In case you’ve missed any of my previous posts about the Daily 5, you can read them here:

Chapter 1– What is the Daily 5, and How is the 2nd Edition Different?
Chapter 2 – Core Beliefs of Daily 5
Chapter 3 – The Ten Steps to Independence
Chapter 5 – Launching Read to Self in the Daily 5
Chapter 6 – Daily 5 Foundation Lessons
Chapter 7 – When to Launch the Next Daily 5 Task & Introduce Choice
Chapter 8 – The Math Daily 3

Organizing My 90 Minute Reading Block with Daily 5
How I Manage Small Group Materials
Keeping Students Accountable in Daily 5- Without Taking Away Choice

You can also read more about chapter 9 from Primary Inspired (the wonderful host of our book study!) and the other Daily 5 bloggers in the links below. Thanks for reading!

Sunday, July 26, 2015

Classroom Supply Organization for Departmentalized Teachers

Back-to-school time is always a little crazy, but a few of my upper elementary blogging friends have teamed up to share some of our back-to-school tips and tricks!

Last year, I moved into a departmentalized 4th grade classroom for the first time. I love getting a chance to really focus on teaching science, but seeing 125 students instead of 25 really changed the way I set up my classroom! Today I’m sharing supply organization tips specifically for departmentalized teachers (although many of them would work in any classroom!)


I set up these Sterilite drawers at the end of each table, and they are a lifesaver! Everything my students need on a regular basis is in these drawers. Because they switch classes, it’s really helpful to have the glue, scissors, markers, and crayons here (rather than having them carry their own). The bottom drawer holds our science textbooks (the drawers struggle a little with that much weight, but we don’t actually get them out much), and the top drawer holds small whiteboards, dry erase markers, extra pencils and erasers, and sets of markers.

IMG_5571   IMG_5594

Having the markers in individual “sets” made it so much easier to find text evidence in the passages from my Text Detectives (for 3rd grade and now 2nd) and Colorful Close Reads. This year, I’m keeping an eye out for travel soap containers so I can store my crayons in  similar way. I love Crayola, but those boxes just do NOT hold up!


Last year I used shower caddies instead of these smaller craft caddies. They held a little more, but they hung over the sides of the white drawers and sometimes my students would bump them… and of course, everything would fall all over the floor.

IMG_5499   IMG_5555

My solution this year was smaller caddies and Velcro on the bottom. (I start with both Velcro dots on to make sure they will line up.) I’ll keep you posted how it works!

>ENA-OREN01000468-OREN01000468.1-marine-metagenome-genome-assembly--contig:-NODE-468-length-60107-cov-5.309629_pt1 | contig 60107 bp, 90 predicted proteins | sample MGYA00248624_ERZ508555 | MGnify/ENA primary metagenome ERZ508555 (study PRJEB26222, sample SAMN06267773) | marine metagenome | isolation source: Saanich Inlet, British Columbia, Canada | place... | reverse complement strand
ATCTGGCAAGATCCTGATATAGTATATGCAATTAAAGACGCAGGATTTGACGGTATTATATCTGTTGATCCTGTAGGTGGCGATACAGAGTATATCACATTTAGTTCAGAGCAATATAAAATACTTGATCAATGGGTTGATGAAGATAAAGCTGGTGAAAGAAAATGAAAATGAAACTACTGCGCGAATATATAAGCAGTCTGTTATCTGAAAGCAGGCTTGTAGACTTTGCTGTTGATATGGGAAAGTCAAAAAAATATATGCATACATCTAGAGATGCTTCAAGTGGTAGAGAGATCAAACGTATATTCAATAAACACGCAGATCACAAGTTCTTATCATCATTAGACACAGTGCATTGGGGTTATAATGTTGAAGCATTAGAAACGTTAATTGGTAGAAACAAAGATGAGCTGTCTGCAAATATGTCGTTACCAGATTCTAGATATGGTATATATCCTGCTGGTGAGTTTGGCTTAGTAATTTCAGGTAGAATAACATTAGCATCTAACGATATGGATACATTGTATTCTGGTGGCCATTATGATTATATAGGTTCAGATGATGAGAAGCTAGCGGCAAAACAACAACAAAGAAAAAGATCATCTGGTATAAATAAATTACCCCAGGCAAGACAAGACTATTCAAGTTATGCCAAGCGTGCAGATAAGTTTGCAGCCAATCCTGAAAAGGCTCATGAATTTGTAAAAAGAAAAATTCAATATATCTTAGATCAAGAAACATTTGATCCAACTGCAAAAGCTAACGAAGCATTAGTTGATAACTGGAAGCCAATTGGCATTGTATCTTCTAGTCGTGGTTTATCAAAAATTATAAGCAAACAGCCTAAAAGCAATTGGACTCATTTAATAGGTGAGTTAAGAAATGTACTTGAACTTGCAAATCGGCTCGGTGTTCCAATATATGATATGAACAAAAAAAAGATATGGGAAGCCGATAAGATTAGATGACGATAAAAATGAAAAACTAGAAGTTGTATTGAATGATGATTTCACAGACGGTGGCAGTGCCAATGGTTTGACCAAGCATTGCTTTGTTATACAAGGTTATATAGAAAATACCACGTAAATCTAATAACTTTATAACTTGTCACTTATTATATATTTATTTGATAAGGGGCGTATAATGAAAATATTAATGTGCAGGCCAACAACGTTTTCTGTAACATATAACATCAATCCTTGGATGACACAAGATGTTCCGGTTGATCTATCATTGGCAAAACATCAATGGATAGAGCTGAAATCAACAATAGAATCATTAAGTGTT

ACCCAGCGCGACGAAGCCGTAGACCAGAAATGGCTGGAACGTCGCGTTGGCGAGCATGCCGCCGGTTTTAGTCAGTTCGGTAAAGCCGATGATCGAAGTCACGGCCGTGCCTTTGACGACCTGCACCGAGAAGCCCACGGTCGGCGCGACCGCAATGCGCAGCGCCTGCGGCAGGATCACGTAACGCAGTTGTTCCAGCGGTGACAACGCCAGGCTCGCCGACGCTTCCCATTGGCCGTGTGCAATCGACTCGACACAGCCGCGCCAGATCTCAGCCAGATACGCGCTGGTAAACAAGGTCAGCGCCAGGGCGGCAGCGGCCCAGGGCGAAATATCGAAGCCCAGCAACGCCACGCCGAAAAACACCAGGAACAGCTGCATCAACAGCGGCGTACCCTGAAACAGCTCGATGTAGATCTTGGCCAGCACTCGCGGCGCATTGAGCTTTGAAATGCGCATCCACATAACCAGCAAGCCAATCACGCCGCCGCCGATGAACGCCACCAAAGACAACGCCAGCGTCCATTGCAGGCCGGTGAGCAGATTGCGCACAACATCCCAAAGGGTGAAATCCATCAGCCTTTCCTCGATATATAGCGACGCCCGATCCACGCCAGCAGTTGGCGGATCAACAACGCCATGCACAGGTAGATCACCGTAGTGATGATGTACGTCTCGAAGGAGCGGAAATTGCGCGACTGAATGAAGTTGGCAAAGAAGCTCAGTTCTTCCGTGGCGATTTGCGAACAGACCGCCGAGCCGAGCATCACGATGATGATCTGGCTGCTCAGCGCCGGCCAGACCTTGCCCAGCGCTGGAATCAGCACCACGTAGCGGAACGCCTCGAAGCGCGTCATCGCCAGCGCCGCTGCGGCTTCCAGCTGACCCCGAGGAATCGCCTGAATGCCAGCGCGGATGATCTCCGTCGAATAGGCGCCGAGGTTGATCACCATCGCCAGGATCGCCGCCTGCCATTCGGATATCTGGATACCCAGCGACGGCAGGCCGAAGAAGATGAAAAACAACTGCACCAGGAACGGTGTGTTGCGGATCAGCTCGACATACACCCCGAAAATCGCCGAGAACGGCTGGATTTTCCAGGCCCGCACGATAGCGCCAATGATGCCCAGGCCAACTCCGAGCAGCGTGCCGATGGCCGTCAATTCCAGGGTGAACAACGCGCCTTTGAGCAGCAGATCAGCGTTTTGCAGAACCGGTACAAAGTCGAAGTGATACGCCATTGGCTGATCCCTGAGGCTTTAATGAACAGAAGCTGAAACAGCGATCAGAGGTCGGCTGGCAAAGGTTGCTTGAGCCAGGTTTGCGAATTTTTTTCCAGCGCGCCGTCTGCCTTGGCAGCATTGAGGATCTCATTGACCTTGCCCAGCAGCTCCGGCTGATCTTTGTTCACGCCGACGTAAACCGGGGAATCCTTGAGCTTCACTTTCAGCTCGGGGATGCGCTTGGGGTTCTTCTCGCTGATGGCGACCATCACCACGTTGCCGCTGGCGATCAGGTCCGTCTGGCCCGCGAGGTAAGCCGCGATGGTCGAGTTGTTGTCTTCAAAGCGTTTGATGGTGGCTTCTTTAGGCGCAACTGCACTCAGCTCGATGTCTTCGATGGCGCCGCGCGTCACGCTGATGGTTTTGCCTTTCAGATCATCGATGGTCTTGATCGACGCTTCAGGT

My kids have science notebooks that stay in our classroom, and sometimes last year one was left behind. Despite sticker labels, it sometimes took a little time to figure out where it belonged- so this year, I’ll be using duct tape on the spines to help easily see where it goes.

I can use the same color-code for almost everything in my classroom, too!


I store my notebooks in these Dollar Tree bins. The same color of duct tape helps students identify the correct bin quickly, and once the school year gets started, I’ll write the homeroom on the frog, too. All of the bins sit on the floor under the whiteboard, in the order of when I see each class.

Since my students come in and start their day with a Science QuickWrite, I have a couple of students pass out the notebooks at the start of class. As I dismiss groups at the end of class, each group can drop their notebooks in the bin on their way out.


With 5 classes of science and 1 class of social studies, I occasionally struggled to keep up with make-up work. While my students were supposed to come pick up their work independently, it rarely happened- and then I spent time later trying to figure out what was missing.

Putting these open folders up on the cabinet in the back of the room helped me so much! As my students get started on their QuickWrite, I take a moment to catch up with any students who have papers here- whether they are absent work, papers to re-do, or pages I kept aside for reteaching.


Being a science teacher, I could spend so much time handing out materials. As much as possible, I try to keep common supplies at the supply stations and any special supplies (such as those for a lab) in a bin at the front of the room. I can simply call up one student from each group and most materials are ready within a minute!

This also helps because I see my classes every other day. (Our kids go to reading and math every day, but during their third block, they alternate between science and social studies.) This means that I teach the same lesson for two days in a row- so being able to keep all materials in a bin makes for easy clean-up at the end of the day, too!